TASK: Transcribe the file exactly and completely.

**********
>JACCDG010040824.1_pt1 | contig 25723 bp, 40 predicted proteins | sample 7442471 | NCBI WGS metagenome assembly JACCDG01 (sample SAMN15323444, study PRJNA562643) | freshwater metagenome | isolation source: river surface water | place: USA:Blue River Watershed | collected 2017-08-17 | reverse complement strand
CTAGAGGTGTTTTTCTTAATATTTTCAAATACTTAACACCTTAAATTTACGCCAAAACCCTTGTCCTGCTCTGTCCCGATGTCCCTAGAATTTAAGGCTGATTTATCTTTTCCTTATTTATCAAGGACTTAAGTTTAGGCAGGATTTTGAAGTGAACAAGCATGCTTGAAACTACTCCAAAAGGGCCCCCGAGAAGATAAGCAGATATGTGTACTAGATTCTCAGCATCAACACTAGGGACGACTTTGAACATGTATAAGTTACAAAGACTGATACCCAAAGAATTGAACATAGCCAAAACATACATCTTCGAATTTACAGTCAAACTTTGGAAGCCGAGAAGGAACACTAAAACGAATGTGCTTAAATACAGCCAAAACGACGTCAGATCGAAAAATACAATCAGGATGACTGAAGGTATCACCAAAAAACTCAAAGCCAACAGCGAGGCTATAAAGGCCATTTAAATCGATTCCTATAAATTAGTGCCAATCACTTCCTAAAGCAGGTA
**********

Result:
>JACCDG010040824.1_pt1 | contig 25723 bp, 40 predicted proteins | sample 7442471 | NCBI WGS metagenome assembly JACCDG01 (sample SAMN15323444, study PRJNA562643) | freshwater metagenome | isolation source: river surface water | place: USA:Blue River Watershed | collected 2017-08-17 | reverse complement strand
CTAGAGGTGTTTTTCTTAATATTTTCAAATACTTAACACCTTAAATTTACGCCAAAACCCTTGTCCTGCTCTGTCCCGATGTCCCTAGAATTTAAGGCTGATTTATCTTTTCCTTATTTATCAAGGACTTAAGTTTAGGCAGGATTTTGAAGTGAACAAGCATGCTTGAAACTACTCCAAAAGGGCCCCCGAGAAGATAAGCAGATATGTGTACTAGATTCTCAGCATCAACACTAGGGACGACTTTGAACATGTATAAGTTACAAAGACTGATACCCAAAGAATTGAACATAGCCAAAACATACATCTTCGAATTTACAGTCAAACTTTGGAAGCCGAGAAGGAACACTAAAACGAATGTGCTTAAATACAGCCAAAACGACGTCAGATCGAAAAATACAATCAGGATGACTGAAGGTATCACCAAAAAACTCAAAGCCAACAGCGAGGCTATAAAGGCCATTTAAATCGATTCCTATAAATTAGTGCCAATCACTTCCTAAAGCAGGTA